Many people, probably even many Christians, think God's love is unconditional. And insofar as God extends his love to all people without distinction, it is true. But many have bought into the sentimental notion of unconditional love evidenced in the old popular song, "Though it makes him sad to see the way we live, he'll always say, 'I forgive.' " This is fuzzy romanticism and cheap grace, not the good news of Jesus Christ.

Is unconditional love the loftiest form of love? Consider three cases:

A mother is having a test of wills with her two-year-old. The young boy wants to continue playing, but it is time for bath and bed. Mom has already given him a five-minute grace period. Now she insists he will do as she says. If the child could speak articulately, he might say, "If you really loved me, you'd let me do what I want." As adults, we can identify with Mom here. She is expressing love, but is it unconditional? Yes, in the sense that she will love her son even if he disobeys. But no, in the sense that she is requiring conditions.

A harder case. Dick and Jane have been married for almost 20 years. But Jane has discovered that her husband has committed adultery, and Dick wants to continue the relationship. He also wants his wife to accept it and continue the marriage. What does real love mean for Jane in this situation? If she loves him unconditionally, won't she accept her husband on his terms as an expression of her love? Or will genuine love require Jane to say, "It's either me or her"? Authentic love requires conditions.

So we come to the third and ultimate case: the love of God, "greater far than tongue or pen can ever tell." Surely God's love is unconditional, right?

Yes, but … Yes, God loves all of humanity and offers salvation to all without conditions of merit or worth. But God's love has conditions. When God created humanity, conditions were there from the start. "You are free … But you must not … " (Gen. 2:16-17). God's love requires conditions, and in this sense it is misleading to call it "unconditional."

The same conditionality underlines the interrelationships of the three Persons of the Trinity. Father, Son, and Holy Spirit love each other unreservedly and without limit. But the condition for their aggregate love is their mutual submission and self-giving. This is the profoundest, but most glorious and most hopeful reality in the universe. In fact, it defines love.

The good news is: God loved our sinful race so much that he sent his Son. He will not, cannot, forgive and accept us except on the basis of Jesus' sacrifice. To do otherwise would betray the integrity of God's own holy character. The condition for God's love to reach us was the Cross.

True love is impossible without the potential for freely given response. The reason for this is that love is about relationship, about reciprocity. Genuine love is a relationship of mutuality between "sovereign" persons, meaning that if love is compelled, it ceases to be love.

If God loved unconditionally in the Rogerian sense of offering unconditional positive regard, he would forgive and accept every person no matter what, requiring no Cross. But then the Christian message would be logically incoherent. It would be as shallow as the love of a person who always accepts another's destructive behavior without ever calling him or her to account.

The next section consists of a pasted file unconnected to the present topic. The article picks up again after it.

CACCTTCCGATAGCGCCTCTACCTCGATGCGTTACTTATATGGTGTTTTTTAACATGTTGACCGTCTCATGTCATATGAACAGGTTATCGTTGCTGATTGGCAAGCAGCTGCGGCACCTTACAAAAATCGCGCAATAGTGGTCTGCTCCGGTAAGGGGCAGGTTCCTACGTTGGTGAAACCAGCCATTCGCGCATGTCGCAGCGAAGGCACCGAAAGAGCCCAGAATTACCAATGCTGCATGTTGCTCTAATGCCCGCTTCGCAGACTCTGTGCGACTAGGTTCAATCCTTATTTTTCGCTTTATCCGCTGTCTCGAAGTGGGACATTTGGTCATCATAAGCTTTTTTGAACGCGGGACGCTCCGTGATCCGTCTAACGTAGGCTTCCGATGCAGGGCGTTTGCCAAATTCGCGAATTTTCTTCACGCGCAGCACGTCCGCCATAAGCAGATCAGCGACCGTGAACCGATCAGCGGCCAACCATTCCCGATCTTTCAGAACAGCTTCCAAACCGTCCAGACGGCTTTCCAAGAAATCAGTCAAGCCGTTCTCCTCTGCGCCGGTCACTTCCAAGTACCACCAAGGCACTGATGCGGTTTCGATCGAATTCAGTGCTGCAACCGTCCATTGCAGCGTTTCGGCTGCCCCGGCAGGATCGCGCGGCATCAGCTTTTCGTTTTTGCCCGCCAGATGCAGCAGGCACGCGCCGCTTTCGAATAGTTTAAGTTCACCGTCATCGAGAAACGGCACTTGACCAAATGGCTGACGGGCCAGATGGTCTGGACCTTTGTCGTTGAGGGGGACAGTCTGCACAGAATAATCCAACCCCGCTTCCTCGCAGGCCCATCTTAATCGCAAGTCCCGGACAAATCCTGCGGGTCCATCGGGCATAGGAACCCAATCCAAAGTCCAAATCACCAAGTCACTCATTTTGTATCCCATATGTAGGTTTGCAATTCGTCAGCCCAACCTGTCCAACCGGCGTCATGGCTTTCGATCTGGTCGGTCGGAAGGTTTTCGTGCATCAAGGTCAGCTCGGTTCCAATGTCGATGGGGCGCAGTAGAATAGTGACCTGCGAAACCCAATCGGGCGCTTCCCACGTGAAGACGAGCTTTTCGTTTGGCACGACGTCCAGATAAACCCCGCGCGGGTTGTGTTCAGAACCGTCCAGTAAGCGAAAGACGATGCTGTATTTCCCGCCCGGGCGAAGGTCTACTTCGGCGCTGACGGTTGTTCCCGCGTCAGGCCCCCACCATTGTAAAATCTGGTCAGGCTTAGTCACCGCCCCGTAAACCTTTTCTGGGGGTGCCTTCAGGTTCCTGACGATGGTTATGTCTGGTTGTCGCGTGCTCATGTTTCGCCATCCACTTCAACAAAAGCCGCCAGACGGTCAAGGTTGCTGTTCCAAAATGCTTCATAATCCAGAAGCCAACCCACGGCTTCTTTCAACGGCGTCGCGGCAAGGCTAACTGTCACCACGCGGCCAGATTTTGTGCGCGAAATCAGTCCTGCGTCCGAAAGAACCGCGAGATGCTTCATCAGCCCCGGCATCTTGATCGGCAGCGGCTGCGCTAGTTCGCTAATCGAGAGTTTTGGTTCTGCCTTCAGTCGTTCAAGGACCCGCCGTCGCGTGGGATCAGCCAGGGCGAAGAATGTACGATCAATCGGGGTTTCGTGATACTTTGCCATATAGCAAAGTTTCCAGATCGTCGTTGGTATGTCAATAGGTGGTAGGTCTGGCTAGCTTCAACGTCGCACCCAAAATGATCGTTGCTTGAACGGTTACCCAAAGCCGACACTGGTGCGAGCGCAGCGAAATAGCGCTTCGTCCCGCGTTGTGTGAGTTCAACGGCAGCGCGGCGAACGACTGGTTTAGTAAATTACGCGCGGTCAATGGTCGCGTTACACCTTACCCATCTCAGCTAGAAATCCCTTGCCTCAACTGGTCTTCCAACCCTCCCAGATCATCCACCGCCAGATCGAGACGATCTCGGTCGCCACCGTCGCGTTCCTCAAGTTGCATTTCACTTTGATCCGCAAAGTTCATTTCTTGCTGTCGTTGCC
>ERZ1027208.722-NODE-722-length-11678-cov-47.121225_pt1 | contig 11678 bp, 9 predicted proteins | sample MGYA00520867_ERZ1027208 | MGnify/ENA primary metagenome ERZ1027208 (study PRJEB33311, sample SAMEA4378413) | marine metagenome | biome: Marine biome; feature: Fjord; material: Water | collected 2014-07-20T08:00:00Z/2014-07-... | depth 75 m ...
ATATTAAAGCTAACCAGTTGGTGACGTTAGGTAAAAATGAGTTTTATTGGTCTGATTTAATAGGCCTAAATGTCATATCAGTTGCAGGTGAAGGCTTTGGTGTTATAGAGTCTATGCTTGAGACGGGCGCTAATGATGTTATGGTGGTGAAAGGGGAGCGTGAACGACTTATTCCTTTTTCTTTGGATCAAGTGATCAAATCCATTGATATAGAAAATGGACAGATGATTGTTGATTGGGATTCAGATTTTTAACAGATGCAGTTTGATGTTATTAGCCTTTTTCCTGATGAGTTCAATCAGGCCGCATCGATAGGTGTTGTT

Why does God not simply accept people (sinners) on the basis of Jesus' sacrifice, irrespective of their responses? Again, the answer lies in the nature of love itself. Without repentance, faith, and discipleship, a woman or man cannot know God's love in its redemptive and transforming power. Without such a response, what a person is conscious of is something less than God's love. It may be relief, psychological peace, or even a (false) sense of security. But it is not God's transforming love, and therefore not salvation.

God's love has conditions, not because he is a tyrant, but because God is love. To those who say this is outmoded mythology, I would say it is moral and psychological necessity. It is grounded in God's character as demonstrated in his acts in history.

If Jesus' Cross was necessary, then so is ours. To rely on God's "unconditional love" apart from Jesus Christ, or even in him but apart from personal faith and discipleship, is to trust in mushy sentiment. The good news is that God's love in Christ forgives, transforms, and empowers for righteous, compassionate living. These are the two essential conditions for experiencing God's love: Jesus' death on the cross (costly grace) and our self-committing trust (genuine faith).

Apart from God's grace, we can do nothing to save ourselves. Our works can never save us (Titus 3:5). But this does not mean salvation is unconditional. Jesus shows us the true nature of love-and its breathtaking cost.


Howard A. Snyder is Heisel Professor of Evangelization and Church Renewal at United Theological Seminary in Dayton, Ohio. His latest book is "EarthCurrents: The Struggle for the World's Soul" (Abingdon).


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